|Alabama players grew up rooting for FSU|
|Written by Admin|
|Monday, 24 September 2007 13:12|
TUSCALOOSA, Ala. (AP) - Andre Smith's boyhood home had a room painted in Florida State garnet and gold. Darren Mustin was fond of doing the Tomahawk Chop around his own house.|
Alabama players who grew up rooting for the Seminoles - and there are plenty of them - get to face their boyhood team on Saturday in Jacksonville, Fla.
The 22nd-ranked Crimson Tide's coach also has ties going back even further with Florida State coach Bobby Bowden, making this a matchup with a little more personal sentiment than usual.
Nick Saban was a rookie graduate assistant at Kent State trying to help his family cope with the death of his father when Bowden, then coaching at West Virginia, called out of the blue with a generous offer.
``He said, 'Nick, I don't really have a position. But if you need to be home and be around your mother, I'll create a position for you here so that you can be closer to home,''' said Saban, a West Virginia native who was home with his mother at the time of the call.
``That's the kind of guy we're talking about here. This is the epitome of a man who's done it for a long, long time and done it with a lot of dignity, a lot of character, a lot of class.''
Now, he gets to meet Bowden, an Alabama native, for the first time as a head coach. Alabama (3-1) and Florida State (2-1) haven't met since 1974.
At least two of the Tide's offensive stars strongly considered signing with Florida State out of high school. Running back Terry Grant said the Seminoles were among his final three choices, along with Southern Miss.
``I was on the edge of telling them I was going to be there,'' said Grant, a Mississippi native. ``It was a matter of overnight I just had a bad feeling and changed my mind.''
Smith's mother helped him change his mind about immediately accepting Florida State's scholarship offer.
``As soon as they offered me I told my mom, and that was it,'' the left tackle said. ``My mom said, 'No. You're going to take all your visits.'''
So he did, and liked Alabama and then-coach Mike Shula enough to head to school 45 minutes from home instead of going to Tallahassee.
``I'm really looking forward to a chance to play against a team I grew up loving,'' Smith said.
Center Antoine Caldwell was a big fan of former Florida State receiver Peter Warrick.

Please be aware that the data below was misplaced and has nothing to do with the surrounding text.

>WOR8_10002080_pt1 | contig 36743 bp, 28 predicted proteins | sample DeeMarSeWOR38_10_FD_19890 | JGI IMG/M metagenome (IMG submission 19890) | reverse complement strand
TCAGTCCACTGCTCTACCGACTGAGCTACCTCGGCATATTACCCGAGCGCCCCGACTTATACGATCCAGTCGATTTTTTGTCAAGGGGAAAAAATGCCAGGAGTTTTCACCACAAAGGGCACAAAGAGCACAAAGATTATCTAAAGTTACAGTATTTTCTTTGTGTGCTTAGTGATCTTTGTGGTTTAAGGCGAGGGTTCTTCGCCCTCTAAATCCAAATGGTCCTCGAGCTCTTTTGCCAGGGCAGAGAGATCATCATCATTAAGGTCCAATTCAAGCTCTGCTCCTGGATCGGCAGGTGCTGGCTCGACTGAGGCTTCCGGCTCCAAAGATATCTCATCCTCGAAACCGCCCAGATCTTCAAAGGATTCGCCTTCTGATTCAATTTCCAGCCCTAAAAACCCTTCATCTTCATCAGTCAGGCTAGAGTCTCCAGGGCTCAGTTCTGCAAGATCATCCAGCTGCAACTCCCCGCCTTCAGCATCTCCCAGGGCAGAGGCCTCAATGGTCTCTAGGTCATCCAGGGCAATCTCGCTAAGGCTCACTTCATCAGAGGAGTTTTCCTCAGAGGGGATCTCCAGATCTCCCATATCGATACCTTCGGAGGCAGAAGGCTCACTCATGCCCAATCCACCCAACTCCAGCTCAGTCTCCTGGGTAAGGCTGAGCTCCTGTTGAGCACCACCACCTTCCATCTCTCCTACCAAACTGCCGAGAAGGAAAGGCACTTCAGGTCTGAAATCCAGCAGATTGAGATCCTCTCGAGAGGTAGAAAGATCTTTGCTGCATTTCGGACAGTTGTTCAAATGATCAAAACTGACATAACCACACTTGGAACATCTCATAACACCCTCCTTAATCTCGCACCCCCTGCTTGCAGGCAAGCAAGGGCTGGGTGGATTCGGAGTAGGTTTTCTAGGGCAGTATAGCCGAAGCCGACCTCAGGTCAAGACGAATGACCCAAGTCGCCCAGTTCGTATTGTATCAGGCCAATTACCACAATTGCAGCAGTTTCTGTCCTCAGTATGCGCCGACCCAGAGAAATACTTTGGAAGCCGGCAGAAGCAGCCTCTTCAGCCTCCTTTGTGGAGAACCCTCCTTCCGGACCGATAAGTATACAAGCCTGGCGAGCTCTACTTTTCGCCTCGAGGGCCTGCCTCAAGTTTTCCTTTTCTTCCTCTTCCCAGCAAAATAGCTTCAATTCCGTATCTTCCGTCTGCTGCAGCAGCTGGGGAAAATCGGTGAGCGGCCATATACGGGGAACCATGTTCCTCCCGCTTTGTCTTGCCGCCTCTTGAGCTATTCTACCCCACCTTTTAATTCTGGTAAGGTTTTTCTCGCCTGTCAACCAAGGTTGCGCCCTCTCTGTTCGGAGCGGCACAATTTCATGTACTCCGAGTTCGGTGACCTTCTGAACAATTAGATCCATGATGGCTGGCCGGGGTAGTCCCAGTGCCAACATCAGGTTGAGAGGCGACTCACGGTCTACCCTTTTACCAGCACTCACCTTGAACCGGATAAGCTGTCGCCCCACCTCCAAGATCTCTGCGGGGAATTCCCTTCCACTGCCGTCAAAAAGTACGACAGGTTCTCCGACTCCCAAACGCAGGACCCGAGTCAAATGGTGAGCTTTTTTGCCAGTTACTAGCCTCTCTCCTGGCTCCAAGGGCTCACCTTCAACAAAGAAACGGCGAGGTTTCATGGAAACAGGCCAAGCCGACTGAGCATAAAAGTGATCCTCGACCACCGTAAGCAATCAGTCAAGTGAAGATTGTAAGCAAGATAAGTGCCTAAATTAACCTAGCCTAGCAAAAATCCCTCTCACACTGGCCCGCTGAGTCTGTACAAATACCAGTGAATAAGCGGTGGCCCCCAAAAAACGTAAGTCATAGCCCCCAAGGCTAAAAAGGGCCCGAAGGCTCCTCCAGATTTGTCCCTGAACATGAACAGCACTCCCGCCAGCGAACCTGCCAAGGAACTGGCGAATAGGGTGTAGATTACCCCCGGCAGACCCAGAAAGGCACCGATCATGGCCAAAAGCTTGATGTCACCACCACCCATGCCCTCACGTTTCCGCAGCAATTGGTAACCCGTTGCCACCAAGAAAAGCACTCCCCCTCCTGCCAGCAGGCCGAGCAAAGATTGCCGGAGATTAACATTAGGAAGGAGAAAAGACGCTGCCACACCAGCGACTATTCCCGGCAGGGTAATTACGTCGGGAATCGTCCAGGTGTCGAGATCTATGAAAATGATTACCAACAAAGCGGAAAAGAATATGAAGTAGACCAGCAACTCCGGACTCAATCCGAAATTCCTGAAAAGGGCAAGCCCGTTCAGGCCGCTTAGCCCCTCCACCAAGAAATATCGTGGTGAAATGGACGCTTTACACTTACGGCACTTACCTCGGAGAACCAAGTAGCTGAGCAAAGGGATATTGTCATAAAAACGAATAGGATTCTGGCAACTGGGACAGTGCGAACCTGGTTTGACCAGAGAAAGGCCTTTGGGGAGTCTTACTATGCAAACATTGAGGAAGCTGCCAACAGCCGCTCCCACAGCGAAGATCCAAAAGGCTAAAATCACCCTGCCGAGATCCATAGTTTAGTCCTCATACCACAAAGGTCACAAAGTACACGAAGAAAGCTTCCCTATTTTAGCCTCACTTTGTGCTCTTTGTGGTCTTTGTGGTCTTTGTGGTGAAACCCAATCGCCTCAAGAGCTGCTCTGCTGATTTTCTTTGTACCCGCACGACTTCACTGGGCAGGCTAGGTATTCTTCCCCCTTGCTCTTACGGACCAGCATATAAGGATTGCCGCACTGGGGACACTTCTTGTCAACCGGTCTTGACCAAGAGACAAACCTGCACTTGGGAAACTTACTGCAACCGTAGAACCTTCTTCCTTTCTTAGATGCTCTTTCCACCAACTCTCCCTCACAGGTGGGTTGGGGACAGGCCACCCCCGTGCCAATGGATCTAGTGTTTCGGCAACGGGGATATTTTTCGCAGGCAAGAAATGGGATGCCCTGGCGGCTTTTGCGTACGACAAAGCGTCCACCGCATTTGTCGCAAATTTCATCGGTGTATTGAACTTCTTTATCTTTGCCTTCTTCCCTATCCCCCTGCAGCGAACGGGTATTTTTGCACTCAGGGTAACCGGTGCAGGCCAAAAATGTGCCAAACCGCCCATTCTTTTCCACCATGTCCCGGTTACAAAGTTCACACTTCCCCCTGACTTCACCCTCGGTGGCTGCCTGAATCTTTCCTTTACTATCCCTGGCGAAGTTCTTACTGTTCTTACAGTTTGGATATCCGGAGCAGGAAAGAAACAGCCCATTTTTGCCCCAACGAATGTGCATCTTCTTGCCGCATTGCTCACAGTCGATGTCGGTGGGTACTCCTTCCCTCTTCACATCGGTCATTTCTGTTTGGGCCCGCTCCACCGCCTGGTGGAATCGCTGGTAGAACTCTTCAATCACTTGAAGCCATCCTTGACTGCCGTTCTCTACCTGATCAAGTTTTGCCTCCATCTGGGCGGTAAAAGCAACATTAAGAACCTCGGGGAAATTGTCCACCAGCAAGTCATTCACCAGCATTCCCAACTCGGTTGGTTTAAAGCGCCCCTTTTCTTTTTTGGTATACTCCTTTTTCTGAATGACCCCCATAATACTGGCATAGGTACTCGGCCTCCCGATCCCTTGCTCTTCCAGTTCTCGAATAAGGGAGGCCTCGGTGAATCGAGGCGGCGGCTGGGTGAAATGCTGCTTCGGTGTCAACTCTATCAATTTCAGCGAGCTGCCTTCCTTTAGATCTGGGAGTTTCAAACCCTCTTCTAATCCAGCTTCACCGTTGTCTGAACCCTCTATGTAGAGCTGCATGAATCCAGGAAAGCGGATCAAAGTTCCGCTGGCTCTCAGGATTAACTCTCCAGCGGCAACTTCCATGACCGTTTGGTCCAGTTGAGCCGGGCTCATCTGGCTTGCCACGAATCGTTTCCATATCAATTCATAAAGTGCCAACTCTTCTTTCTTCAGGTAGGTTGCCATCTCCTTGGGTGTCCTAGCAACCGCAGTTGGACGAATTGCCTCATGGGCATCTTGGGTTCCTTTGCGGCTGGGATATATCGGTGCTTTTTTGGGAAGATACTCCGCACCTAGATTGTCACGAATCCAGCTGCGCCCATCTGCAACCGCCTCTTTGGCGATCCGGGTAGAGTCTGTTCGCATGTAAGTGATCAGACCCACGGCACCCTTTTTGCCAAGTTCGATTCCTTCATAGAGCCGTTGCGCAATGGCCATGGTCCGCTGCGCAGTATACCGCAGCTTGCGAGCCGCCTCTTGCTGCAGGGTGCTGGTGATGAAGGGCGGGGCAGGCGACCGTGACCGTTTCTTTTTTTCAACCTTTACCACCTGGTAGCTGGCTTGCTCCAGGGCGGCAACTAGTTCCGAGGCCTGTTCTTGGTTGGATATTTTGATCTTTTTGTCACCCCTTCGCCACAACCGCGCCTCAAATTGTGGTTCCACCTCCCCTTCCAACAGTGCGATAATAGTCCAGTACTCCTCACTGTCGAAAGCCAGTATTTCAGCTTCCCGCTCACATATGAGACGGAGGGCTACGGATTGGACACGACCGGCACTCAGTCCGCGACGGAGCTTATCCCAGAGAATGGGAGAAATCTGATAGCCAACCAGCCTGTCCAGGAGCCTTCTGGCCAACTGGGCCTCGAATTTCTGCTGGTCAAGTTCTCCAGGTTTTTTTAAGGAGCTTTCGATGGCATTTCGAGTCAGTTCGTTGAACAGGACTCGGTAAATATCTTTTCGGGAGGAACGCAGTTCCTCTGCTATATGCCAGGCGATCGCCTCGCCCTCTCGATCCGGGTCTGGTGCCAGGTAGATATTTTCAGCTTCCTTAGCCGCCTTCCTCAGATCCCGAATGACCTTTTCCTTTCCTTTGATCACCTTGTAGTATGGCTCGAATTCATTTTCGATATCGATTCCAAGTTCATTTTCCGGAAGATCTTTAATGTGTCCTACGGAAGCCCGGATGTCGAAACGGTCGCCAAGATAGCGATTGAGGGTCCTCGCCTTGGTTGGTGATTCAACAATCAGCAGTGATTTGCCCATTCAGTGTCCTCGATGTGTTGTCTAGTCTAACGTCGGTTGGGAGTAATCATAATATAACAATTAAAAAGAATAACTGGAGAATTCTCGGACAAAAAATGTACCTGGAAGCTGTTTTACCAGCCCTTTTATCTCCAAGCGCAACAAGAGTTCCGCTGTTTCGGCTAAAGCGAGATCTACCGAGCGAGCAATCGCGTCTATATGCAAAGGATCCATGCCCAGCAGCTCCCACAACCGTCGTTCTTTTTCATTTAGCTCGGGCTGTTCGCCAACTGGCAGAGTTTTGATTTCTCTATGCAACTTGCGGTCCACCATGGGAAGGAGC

``I was small back in my day. I was a running back, so I used to love Florida State,'' he said. ``I was Alabama-Florida State growing up. Maybe it was the little Tomahawk Chop thing they used to do.''
They still do. Only this time Alabama will be a target. Mustin, who missed the Georgia game with a shoulder injury and is questionable against Florida State, might not leave Jacksonville liking the gesture as much as he did when he was young and cheering for the Seminoles.
Saban still runs into Bowden sometimes on the recruiting trail and has known sons Terry and Tommy Bowden since they were graduate assistants at West Virginia.
Even when they're competing for recruits like receiver Michael Clayton, Saban said Bowden never changed his laid-back demeanor.
``It doesn't make any difference if you're recruiting Michael Clayton and it's down to Florida State and LSU,'' Saban said. ``He's never any different. There's never any paranoia about anything. There's never worry about somebody's going to do something wrong. He kind of worries about what he does. It's really refreshing.''
However, Saban did take some Alabama fans to task for throwing objects out of the stands onto Georgia players celebrating Saturday night's overtime victory. He also alluded to a phone call someone affiliated with the team - he didn't say who - received after the game.
``I don't think it's classy to throw something on somebody else,'' Saban said. ``I don't think it's classy to call somebody's house at night and complain about something. I don't think any of that's classy.''
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